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Breeches, Blouses, and Skirts




Appendix A

Appendix B

Appendix C

National Park Service Uniforms
Breeches, Blouses, and Skirts 1918-1991
Number 4

Breeches, Blouses, and Skirts
Women's Uniforms in the National Park Service 1918-1991

Although women married to National Park Service personnel had assisted their husbands for years as unpaid help (like the military, it came with the territory), their first appearance as "official" employees of the National Park Service occurred in 1918.

Clare Marie Hodges
Clare Marie Hodges, 1918, Temporary ranger, Yosemite National Park. Hodges, a local grade school teacher in the valley, was one of the first two women to be hired by the National Park Service. Since a uniform was not specified for women, she is shown wearing what were termed "camping clothes" at that time, with only a badge to indicate her Park Service affiliation. NPSHPC-HFC/YOSE#931

The first two "Rangerettes", as these early women were known, were Clare Marie Hodges (Wolfson) and Helene Wilson. They were hired as temporary employees to fill vacancies left by men who responded to their country's call to arms to "save the world" in Europe. Helene Wilson, from Los Angles, checked in vehicles in Mount Rainier National Park, while Hodges, a local grade school teacher, performed ranger service at Yosemite from May 22 to September 7, 1918.

It is not known what type of uniform, or identification, if any, that Wilson wore. There are, however, at least three photographs of Clare Hodges while on duty. She is mounted on horseback in all of them. One is a group shot of the Yosemite ranger force in which it is difficult to distinguish her clothing. The other two images are of her and her mount. Both appear to have been taken at or around the same time. From these she appears to have worn what was referred to at that time as "camping clothes". There are no pieces of regulation uniform evident, except for a badge and perhaps her hat.

In the early years, women found it very difficult to penetrate the male dominated National Park Service. It was only through the foresight of people like Horace Marden Albright, then superintendent of Yellowstone, and Washington Bartlett "Dusty" Lewis, superintendent of Yosemite (who hired Hodges), plus a few others that women were given a chance to show that they could perform the required duties as well as their male counterpart. Even so, it would be decades before this was truly put to the test.

Albright hired Isabel D. Bassett as a guide at Yellowstone in 1920. [1] This started a trickle of women into the service. Marguerite Lindsley (Arnold) and Frieda B. Nelson were hired in 1925; Frances Pound (Wright), 1926; and Herma Albertson (Baggley) in 1929. Only temporary, or seasonal, to use today's vernacular, female employees were hired to perform ranger duties. All permanent positions for women were classified as naturalists, even though some of them did occasionally perform ranger duties.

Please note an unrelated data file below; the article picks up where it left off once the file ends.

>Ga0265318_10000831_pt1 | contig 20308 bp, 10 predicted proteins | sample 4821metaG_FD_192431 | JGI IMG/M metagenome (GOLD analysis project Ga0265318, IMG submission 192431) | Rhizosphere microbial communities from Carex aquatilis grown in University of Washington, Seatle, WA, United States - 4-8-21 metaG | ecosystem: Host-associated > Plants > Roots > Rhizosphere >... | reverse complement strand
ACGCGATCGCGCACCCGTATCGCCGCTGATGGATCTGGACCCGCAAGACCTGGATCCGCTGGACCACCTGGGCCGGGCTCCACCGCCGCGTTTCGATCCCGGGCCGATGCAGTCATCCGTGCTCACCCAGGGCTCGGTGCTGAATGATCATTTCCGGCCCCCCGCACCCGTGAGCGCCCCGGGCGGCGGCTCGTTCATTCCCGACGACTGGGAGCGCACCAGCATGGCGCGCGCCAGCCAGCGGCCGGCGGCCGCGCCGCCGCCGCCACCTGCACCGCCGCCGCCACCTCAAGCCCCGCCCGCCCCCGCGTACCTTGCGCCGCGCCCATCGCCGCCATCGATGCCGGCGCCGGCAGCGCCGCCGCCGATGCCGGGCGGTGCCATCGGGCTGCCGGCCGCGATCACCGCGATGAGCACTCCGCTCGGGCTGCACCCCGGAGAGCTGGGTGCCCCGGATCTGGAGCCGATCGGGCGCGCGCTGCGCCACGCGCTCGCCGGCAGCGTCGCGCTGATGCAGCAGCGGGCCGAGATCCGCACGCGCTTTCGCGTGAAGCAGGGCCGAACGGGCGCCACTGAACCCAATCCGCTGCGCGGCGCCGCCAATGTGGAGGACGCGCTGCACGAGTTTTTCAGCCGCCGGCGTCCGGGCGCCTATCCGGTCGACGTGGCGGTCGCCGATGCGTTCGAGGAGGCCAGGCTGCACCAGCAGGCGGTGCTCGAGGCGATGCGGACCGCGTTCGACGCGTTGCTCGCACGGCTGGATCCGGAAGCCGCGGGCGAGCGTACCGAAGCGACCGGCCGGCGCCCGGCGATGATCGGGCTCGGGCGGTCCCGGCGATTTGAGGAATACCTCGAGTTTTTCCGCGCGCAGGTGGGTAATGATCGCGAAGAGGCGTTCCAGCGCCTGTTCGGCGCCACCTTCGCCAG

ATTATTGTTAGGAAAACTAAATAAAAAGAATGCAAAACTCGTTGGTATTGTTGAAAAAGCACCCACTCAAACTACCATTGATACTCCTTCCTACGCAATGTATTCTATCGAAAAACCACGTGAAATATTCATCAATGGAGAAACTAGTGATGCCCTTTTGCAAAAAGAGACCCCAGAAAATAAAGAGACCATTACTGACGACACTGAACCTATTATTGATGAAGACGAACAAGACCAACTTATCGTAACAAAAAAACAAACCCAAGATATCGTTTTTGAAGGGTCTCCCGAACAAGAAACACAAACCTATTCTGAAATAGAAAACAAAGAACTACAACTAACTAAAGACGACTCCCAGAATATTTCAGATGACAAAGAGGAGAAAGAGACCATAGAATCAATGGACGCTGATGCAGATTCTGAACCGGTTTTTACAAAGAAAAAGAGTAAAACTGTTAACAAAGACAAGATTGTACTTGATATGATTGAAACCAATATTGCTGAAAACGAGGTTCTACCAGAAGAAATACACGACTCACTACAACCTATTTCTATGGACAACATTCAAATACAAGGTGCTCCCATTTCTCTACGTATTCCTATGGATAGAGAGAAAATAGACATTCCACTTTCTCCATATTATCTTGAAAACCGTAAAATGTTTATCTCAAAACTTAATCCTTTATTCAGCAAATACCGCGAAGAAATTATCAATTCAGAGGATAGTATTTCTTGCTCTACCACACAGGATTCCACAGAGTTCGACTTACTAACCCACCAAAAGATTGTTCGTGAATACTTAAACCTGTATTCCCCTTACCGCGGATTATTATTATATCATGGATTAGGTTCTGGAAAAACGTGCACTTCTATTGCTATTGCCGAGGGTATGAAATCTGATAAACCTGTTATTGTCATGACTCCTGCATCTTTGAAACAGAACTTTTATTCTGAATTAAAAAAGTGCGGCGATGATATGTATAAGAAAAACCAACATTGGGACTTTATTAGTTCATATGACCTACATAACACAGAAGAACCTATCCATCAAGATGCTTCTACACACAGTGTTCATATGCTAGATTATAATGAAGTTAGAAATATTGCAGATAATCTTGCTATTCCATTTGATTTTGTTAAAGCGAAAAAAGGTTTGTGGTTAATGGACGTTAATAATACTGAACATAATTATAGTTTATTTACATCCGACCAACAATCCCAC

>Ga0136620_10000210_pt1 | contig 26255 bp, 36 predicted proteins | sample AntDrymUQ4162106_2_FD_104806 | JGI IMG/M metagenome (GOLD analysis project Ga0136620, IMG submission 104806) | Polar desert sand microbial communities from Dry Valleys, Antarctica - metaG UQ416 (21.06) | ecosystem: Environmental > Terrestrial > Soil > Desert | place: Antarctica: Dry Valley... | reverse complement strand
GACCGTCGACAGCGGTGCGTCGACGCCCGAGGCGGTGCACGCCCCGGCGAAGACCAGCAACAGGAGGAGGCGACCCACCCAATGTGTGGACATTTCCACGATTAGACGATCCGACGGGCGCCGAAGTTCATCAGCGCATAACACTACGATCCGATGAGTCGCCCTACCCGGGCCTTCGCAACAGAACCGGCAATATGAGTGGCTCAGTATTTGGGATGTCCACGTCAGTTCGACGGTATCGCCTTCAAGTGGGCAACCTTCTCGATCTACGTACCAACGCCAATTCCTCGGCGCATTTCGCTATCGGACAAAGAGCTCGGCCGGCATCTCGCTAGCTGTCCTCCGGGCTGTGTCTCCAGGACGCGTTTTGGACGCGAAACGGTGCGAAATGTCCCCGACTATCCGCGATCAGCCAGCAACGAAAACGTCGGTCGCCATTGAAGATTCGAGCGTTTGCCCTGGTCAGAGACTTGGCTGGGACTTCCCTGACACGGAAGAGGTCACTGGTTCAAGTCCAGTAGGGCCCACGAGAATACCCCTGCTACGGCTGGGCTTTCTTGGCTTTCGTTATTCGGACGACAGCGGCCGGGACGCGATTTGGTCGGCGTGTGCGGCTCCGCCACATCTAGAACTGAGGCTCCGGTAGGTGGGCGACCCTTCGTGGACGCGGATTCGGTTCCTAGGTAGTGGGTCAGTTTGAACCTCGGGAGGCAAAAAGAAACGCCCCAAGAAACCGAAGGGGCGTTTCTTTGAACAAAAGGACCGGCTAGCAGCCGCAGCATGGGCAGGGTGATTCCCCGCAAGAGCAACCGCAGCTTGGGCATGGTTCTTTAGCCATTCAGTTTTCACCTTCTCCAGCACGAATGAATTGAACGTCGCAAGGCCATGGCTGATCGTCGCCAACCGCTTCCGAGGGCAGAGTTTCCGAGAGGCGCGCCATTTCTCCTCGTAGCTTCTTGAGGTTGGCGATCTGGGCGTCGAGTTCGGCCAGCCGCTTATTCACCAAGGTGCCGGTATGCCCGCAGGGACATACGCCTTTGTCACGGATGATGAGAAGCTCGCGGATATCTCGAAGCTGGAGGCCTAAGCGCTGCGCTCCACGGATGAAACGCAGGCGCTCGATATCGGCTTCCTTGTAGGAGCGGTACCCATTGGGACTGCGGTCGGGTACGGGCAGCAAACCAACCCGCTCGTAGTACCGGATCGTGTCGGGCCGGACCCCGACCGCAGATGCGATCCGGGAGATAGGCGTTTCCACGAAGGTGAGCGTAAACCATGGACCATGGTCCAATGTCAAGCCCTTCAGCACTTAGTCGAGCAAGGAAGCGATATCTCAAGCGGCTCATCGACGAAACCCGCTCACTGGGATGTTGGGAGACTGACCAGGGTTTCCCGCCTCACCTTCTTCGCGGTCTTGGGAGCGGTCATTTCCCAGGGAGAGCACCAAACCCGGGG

Ross, Nelson, and Albright
Gov. Nellie Ross, Freida Nelson & Supt. Albright, 1925, Yellowstone National Park. Ross was governor of Montana at the time and Horace M. Albright, park superintendent. Nelson is wearing the standard men's uniform, cut for a woman, with riding boots and women's gloves. NPSHPC-YELL/131,465

Herma Albertson
Herma Albertson, 1929, ranger-naturalist, Yellowstone National Park. Albertson was one of the women that wore the complete male-style Park Service uniform, including regulation boots. She married Chief Ranger George F Baggley, while in the Service, and worked until the end of 1933. NPSHPC-YELL/130,092

Apparently due to proximity, and shared interests, most of the early Park Service women tended to marry fellow employees. Even so, these ladies had a "tough row to hoe". The National Park Service had no provisions, uniform or otherwise, for women. Consequently, they were left, pretty much, to their own devices as to what they were to wear. Herma Albertson wore the standard ranger uniform, including the hat, tailored to fit her, while Frieda Nelson and Margaret Fuller wore the same standard uniform, but tailored for women. (buttoned right to left). Others attached their badges to formal hunting coats, sweaters, or any other article of clothing that struck their fancy.

Marguerite Lindsley
Marguerite "Peg" Lindsley, c. 1925. Ranger, Yellowstone National Park. Peg was the daughter of Chester A. Lindsley, acting superintendent, Yellowstone National Park, 1916-1919, and the first permanent female naturalist in National Park Service.

Peg and her horse Rex. Lindsley is wearing her tailor-made forestry-green whipcord uniform blouse and jodphurs, with riding boots, Stetson (seen lying on the ground), a green tie, badge and USNPS collar ornaments NPSHPC-HFC/93-326

Marguerite Lindsley
Marguerite "Peg" Lindsley. Ranger, Yellowstone National Park. But this is how she dressed most of the time when working. NPSHFC-YELL/130,391

One of the photos of Marguerite Lindsley show her wearing a ladies riding coat and jodhpurs with a ranger badge, but in the majority of existing images, she is wearing civilian garb without even a badge to denote her Park Service affiliation.

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